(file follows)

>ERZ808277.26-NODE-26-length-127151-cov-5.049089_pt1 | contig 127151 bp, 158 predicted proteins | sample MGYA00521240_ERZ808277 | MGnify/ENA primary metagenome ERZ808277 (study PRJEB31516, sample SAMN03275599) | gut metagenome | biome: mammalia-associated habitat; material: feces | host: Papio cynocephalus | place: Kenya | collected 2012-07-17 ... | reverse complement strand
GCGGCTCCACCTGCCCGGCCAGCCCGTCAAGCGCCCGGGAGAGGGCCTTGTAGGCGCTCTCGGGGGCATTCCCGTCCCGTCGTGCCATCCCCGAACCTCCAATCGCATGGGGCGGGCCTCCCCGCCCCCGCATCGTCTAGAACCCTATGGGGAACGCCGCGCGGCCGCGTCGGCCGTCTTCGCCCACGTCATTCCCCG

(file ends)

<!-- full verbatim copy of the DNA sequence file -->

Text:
>ERZ808277.26-NODE-26-length-127151-cov-5.049089_pt1 | contig 127151 bp, 158 predicted proteins | sample MGYA00521240_ERZ808277 | MGnify/ENA primary metagenome ERZ808277 (study PRJEB31516, sample SAMN03275599) | gut metagenome | biome: mammalia-associated habitat; material: feces | host: Papio cynocephalus | place: Kenya | collected 2012-07-17 ... | reverse complement strand
GCGGCTCCACCTGCCCGGCCAGCCCGTCAAGCGCCCGGGAGAGGGCCTTGTAGGCGCTCTCGGGGGCATTCCCGTCCCGTCGTGCCATCCCCGAACCTCCAATCGCATGGGGCGGGCCTCCCCGCCCCCGCATCGTCTAGAACCCTATGGGGAACGCCGCGCGGCCGCGTCGGCCGTCTTCGCCCACGTCATTCCCCG